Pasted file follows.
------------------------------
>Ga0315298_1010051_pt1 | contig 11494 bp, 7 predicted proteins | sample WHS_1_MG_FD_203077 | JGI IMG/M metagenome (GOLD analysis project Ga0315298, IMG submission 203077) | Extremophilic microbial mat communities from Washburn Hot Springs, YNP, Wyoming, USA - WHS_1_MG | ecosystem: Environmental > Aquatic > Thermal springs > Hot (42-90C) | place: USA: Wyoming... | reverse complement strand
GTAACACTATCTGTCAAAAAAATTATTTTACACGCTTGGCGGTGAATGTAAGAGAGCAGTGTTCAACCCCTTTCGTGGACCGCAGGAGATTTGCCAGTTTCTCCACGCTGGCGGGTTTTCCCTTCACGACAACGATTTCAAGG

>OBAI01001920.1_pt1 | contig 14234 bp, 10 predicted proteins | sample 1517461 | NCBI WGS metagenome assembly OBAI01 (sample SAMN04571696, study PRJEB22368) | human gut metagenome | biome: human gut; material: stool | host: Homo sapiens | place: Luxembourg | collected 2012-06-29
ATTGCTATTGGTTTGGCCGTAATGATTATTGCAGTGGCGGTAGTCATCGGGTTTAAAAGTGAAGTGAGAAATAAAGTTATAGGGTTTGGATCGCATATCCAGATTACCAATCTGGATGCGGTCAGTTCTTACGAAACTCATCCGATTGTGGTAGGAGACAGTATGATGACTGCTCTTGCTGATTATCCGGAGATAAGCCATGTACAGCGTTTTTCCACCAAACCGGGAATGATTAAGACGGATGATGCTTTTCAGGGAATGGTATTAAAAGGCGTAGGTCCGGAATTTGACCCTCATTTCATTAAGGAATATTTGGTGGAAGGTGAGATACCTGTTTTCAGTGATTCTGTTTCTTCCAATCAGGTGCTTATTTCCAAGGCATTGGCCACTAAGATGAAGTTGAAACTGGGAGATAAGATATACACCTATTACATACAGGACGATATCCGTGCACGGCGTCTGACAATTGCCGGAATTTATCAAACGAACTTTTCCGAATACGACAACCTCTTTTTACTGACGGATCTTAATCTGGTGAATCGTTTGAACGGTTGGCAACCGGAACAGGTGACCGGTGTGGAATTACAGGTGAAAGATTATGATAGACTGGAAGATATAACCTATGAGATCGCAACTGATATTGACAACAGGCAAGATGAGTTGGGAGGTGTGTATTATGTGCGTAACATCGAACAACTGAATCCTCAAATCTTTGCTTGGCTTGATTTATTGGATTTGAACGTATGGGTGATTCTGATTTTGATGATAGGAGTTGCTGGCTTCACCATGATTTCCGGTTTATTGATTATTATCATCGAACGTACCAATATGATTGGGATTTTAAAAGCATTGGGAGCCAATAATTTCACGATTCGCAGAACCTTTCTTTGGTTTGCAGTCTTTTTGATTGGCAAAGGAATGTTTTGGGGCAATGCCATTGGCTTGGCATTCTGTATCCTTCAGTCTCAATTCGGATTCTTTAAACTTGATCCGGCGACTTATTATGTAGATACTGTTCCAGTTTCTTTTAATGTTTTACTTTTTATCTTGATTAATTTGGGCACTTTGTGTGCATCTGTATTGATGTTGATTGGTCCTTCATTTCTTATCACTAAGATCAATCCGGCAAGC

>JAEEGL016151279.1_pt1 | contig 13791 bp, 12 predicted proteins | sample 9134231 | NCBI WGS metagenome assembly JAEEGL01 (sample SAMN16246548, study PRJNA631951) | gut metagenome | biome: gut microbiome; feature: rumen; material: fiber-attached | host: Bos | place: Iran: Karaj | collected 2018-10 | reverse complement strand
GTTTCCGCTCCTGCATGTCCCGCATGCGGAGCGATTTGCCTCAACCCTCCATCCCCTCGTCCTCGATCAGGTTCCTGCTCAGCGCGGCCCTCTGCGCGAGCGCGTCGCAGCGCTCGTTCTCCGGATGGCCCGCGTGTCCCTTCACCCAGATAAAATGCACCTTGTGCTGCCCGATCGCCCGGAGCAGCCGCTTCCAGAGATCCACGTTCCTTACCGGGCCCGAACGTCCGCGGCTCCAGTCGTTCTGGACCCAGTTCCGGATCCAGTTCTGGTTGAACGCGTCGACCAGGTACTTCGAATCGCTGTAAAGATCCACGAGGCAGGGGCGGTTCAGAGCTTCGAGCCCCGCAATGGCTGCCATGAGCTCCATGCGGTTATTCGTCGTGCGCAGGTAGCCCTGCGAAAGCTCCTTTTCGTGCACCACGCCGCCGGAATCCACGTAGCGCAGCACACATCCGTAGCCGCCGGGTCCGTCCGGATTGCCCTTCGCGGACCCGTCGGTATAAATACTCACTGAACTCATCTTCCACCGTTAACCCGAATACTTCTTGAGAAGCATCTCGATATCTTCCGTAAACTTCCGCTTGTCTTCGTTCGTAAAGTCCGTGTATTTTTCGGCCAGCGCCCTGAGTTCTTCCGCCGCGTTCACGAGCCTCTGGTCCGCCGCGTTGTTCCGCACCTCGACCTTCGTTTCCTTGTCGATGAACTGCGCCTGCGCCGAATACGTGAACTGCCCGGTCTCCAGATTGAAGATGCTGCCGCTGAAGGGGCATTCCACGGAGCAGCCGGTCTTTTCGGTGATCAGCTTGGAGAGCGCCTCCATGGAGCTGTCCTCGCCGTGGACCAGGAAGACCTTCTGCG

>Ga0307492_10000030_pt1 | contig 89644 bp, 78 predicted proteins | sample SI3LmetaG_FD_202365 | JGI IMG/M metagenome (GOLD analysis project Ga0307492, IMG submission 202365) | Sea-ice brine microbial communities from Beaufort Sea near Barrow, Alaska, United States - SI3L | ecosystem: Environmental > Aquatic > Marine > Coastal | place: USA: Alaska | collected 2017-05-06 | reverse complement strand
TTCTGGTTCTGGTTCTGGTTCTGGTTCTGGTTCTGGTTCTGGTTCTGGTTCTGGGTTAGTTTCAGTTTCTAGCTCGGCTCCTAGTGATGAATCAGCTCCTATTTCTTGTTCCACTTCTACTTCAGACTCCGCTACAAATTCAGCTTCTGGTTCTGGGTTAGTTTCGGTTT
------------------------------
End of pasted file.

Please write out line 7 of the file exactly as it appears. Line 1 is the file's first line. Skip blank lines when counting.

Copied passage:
>Ga0307492_10000030_pt1 | contig 89644 bp, 78 predicted proteins | sample SI3LmetaG_FD_202365 | JGI IMG/M metagenome (GOLD analysis project Ga0307492, IMG submission 202365) | Sea-ice brine microbial communities from Beaufort Sea near Barrow, Alaska, United States - SI3L | ecosystem: Environmental > Aquatic > Marine > Coastal | place: USA: Alaska | collected 2017-05-06 | reverse complement strand